Notre Dame was built to last until the end of the world

The assumption that Western civilisation is permanent was always an illusion. 

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The first time I saw Notre Dame was in 1980. Summertime, early morning, before the bakeries were open. The slanted light made the reliefs on the doors stand out.

The second time I saw it, a year later, somebody read out to me a complete analysis of the three doors of the façade. Deliberately assymetrical, each one contains a moral universe.

We don’t yet know the extent of the damage. We do know spire is gone, the wood of the roof timbers is gone. By the time it is rebuilt, as a partial replica, most people alive today will probably be dead.

Notre Dame was — and will be — a monument to civilisation. In an age when there were no information storage devices other than handwritten books, giant stone buildings were society’s hard drives.

This is like losing the hard drive of medieval Paris. Every inch had meaning — not just the meaning imbued by the carpenter and the stonemason, but the meaning imbued by the student, the monk, the penitent — and then by the emergent French bourgeois society.

I know almost nothing about architecture, but I do understand music. And the music composed in Notre Dame during the high period of feudalism is some of the most complex, beautiful and emotionally expressive you will ever hear. Understanding the music helped me understand the building. Andrieu’s requiem dirge for Guillaume de Machaut, O Fleur des Fleurs, seems to be on loop inside my head. The challenge was to make it as complicated as possible but as directly expressive.

The one time I did the full tour of the inside was in 1986, before mass global tourism took off. I didn’t understand its vastness even then. If you have ever seen it, you have to hold those memories close now, because you will probably never in your lifetime see the whole thing rebuilt.

Last year I went to Tito’s birthplace in Croatia. A small village of wood huts. A tank could have destroyed it in half an hour. It was a reminder that, until the mid 20th Century, most of the world was built of wood, thatch and fragile bricks.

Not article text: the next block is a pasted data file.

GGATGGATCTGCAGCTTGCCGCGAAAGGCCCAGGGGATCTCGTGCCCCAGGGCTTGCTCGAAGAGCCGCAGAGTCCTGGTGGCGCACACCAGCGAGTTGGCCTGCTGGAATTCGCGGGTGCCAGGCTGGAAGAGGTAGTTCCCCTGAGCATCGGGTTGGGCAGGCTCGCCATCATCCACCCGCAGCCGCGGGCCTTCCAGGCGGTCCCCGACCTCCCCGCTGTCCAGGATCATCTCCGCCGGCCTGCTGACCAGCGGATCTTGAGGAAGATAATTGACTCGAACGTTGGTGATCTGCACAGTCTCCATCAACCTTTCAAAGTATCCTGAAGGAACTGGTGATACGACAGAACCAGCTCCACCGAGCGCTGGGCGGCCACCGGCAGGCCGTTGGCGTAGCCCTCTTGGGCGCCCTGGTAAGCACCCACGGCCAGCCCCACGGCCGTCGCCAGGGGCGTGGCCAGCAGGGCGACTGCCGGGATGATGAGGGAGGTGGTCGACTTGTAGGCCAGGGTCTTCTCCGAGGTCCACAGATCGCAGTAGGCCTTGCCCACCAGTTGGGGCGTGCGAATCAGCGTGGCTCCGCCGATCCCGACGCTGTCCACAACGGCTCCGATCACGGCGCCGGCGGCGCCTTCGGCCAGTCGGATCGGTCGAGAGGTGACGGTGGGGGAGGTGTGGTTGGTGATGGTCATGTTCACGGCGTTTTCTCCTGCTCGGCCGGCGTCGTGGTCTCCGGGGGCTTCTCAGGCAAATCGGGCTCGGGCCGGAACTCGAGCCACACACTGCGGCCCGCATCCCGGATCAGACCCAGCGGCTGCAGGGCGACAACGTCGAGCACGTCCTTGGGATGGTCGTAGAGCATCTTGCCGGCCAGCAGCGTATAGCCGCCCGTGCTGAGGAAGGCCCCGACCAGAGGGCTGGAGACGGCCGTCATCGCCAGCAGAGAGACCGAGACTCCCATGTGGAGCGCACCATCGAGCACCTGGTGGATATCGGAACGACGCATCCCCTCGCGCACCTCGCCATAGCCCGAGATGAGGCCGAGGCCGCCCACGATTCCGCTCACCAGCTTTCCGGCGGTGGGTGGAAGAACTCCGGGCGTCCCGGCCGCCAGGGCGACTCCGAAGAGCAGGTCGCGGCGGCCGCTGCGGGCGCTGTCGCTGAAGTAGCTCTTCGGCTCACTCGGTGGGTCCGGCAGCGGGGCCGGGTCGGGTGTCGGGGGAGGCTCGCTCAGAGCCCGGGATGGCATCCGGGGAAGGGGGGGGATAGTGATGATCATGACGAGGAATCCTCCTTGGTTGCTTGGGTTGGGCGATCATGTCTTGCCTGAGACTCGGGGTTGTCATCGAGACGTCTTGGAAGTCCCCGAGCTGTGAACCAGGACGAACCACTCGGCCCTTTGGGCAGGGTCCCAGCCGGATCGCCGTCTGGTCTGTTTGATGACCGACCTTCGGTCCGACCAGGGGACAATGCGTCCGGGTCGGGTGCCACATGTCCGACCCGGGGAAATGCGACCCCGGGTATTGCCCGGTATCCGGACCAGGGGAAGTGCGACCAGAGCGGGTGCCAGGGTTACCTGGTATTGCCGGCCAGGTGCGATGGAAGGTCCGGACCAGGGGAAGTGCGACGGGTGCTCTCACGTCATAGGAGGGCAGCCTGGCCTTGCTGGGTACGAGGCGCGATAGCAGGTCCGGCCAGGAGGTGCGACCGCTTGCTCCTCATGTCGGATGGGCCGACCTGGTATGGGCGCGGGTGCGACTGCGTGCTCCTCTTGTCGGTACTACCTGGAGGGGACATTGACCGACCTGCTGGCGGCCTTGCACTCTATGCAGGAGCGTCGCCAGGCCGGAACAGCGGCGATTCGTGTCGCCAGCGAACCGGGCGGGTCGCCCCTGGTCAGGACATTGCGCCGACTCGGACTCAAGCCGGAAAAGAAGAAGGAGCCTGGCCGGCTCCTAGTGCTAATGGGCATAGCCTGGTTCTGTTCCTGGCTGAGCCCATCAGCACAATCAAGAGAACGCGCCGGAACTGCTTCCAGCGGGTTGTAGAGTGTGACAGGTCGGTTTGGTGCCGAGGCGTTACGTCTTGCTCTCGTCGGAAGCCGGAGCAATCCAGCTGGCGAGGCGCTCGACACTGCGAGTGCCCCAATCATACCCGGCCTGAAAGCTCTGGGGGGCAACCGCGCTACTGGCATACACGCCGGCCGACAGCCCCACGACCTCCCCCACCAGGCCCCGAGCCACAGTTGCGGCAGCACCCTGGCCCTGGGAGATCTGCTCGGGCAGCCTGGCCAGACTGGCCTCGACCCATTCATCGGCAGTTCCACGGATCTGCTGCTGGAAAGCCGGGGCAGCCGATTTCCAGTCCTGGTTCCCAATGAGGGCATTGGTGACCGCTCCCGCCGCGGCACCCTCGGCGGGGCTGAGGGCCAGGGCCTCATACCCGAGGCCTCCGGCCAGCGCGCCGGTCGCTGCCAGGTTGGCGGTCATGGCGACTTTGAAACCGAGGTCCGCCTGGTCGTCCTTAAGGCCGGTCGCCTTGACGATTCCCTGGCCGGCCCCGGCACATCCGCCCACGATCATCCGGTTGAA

Notre Dame was built to last until the end of the world, out of stone, glass and vast forests of thick timber frames.

And it was built by rationalists. The thinkers of the high Gothic may have been trapped in pre-modern concepts of the world, but they were reaching towards modern concepts — through geometry, polyphony, humanism, logic and translation of ancient texts.

All I can think today is, if you want to know how you will feel if one thousand years’ worth of rationality goes up in flames, this is it.

I know lots of other beautiful places have been destroyed by wars, terrorism, neglect. I know people are more important than buildings.

But if language is “concretised consciousness” buildings like Notre Dame are concretised wisdom.

When my comrades read out to me the analysis of the portals back in the 1980s, and then we went off laughing into the flower market across the bridge, and to a meeting of the Parisian left, and to drink pastis, we never imagined that the flower market could still be there while the cathedral not.

The assumption that Western civilisation is permanent was always an illusion. Today is a good time to reflect on what it feels like if the illusion should be lost.

Paul Mason is a New Statesman contributing writer, author and film-maker. As economics editor at Newsnight, then Channel 4 News, he covered the global financial crisis, the Arab Spring, the Occupy movement and the Gaza war. His latest book is Clear Bright Future: A radical defence of the human being.